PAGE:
Asian markets advanced Tuesday, with banks extending gains on hopes the struggling global financial system is stabilizing, despite reports showing the U.S. economy is deteriorating further.
The U.S. dollar edged higher against the euro and the yen while U.S. Treasurys were steady, awaiting word on whether the Federal Reserve would buy government debt to stimulate the economy. U.S. crude for April delivery was trading at $47 a barrel . Since the beginning of the year, oil has bounced around a range of $50 to just below $40.
Barclays said on Monday it has had a strong start to the year, echoing upbeat comments in recent weeks from Citigroup, JPMorgan and Bank of America which have sent battered banking shares higher. The rebound has squeezed some investors who bet against equities, forcing them to buy back shares, but analysts are divided over whether the rally can be sustained without a broad recovery in investor confidence.
Wall Street snapped a four-day winning streak overnight after American Express said its credit card default rates soared last month, hammering home the heavy toll the financial crisis has had on U.S. consumers. U.S. industrial output fell to its lowest level in almost seven years in February, while manufacturing in New York State slumped further this month, data on Monday showed.
Japan's Nikkei 225 Average climbed 3.2 percent as banks extended gains on improved sentiment about the global financial system and mounting hopes for fresh
policy steps as the U.S. and Japanese central banks head into policy meetings.
South Korea's KOSPI finished 3.4 percent higher, posting the highest close in a month, as a continued rebound in the won currency boosted financials, while builders rallied on real estate tax regulation changes.
Australian stocks rose 3.1 percent to a one-month closing high as banks and mining companies climbed on hopes for an economic recovery taking hold, while agriculture stocks were boosted by strong rains. A three-day rise in the stock market provided some confidence to investors and some expect the uptrend to continue. Bank stocks led the market higher on growing optimism that that the recent measures by global central banks would eventually open up credit markets. Macquarie Group, Australia's top investment bank, added 9 percent and National Australia Bank, the top lender, gained 3.2 percent.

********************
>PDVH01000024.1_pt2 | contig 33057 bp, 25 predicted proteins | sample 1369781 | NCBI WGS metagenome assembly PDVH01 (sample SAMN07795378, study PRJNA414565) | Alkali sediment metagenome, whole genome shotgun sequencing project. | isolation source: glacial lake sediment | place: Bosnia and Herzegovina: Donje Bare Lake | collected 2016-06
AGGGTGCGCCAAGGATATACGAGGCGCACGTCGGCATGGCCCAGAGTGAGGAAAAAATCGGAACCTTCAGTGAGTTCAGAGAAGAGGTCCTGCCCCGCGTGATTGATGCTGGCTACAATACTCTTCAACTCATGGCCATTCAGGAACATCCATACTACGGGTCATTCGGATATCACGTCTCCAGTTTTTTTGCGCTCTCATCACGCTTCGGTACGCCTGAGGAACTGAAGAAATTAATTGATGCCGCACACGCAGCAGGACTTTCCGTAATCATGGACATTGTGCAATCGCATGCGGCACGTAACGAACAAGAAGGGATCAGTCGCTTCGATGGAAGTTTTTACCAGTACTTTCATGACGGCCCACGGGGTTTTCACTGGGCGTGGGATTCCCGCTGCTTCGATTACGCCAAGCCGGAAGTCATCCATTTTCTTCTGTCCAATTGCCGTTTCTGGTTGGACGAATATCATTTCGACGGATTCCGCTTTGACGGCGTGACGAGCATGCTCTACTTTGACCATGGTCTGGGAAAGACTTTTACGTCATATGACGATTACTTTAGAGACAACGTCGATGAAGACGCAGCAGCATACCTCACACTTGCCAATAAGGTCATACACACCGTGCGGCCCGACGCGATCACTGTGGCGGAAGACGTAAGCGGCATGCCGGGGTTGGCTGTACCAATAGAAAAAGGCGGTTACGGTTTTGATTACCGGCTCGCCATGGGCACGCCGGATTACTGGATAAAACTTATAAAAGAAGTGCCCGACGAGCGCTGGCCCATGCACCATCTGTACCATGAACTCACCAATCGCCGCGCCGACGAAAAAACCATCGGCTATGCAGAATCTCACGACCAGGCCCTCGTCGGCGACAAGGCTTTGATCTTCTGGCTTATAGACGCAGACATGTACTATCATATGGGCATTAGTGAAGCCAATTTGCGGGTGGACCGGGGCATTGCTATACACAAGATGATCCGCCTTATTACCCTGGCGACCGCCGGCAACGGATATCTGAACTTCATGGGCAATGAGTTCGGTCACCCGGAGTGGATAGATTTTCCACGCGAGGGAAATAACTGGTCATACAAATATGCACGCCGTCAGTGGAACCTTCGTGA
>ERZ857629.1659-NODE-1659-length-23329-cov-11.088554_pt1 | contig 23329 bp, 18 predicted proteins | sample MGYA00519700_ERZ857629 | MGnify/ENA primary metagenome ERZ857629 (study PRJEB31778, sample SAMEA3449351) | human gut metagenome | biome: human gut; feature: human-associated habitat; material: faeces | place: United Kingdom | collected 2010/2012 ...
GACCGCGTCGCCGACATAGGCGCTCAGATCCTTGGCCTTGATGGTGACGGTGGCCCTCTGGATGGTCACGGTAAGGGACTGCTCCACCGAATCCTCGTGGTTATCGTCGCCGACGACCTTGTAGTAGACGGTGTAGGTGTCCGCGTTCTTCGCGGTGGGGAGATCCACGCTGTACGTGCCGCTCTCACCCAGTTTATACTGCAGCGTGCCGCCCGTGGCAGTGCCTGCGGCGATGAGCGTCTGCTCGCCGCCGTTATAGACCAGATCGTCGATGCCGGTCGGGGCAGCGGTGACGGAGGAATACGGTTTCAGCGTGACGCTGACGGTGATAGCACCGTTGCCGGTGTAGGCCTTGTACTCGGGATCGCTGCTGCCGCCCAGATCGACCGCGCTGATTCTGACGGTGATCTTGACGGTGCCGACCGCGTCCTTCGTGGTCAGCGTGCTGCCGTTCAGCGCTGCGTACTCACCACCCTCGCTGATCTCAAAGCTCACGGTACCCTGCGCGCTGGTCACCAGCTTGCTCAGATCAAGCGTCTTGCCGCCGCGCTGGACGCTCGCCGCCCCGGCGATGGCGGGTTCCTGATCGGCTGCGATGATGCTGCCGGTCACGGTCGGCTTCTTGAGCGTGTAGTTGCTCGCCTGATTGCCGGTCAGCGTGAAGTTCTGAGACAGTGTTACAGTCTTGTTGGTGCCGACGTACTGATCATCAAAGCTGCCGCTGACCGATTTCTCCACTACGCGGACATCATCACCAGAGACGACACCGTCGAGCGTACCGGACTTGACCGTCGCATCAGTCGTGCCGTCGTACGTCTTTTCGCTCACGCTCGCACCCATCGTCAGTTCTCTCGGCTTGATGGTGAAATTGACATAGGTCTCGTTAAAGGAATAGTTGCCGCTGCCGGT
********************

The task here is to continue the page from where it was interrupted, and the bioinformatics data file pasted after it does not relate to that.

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Hong Kong shares lost 0.8 percent, but HSBC rose 2.9 percent ahead of a shareholder vote on its rights issue, but some China stocks beat a retreat after Monday's strong rally. Shares in Tianjin Port Development Holdings slid after it said it was paying $1.4 billion for control of Shanghai-listed rival Tianjin Port. The stock had risen 38 percent in two weeks in anticipation of an announcement of the deal.
Singapore's Straits Times Index fell 1.7 percent by the market close, with bank stocks such as UOB and DBS Group in negative territory.
China's Shanghai Composite Index rose 3 percent after global copper prices surged and oil rebounded. Jiangxi Copper jumped and Western Mining also gained. Leading coal producer Shenhua Energy climbed and real estate developers were also strong.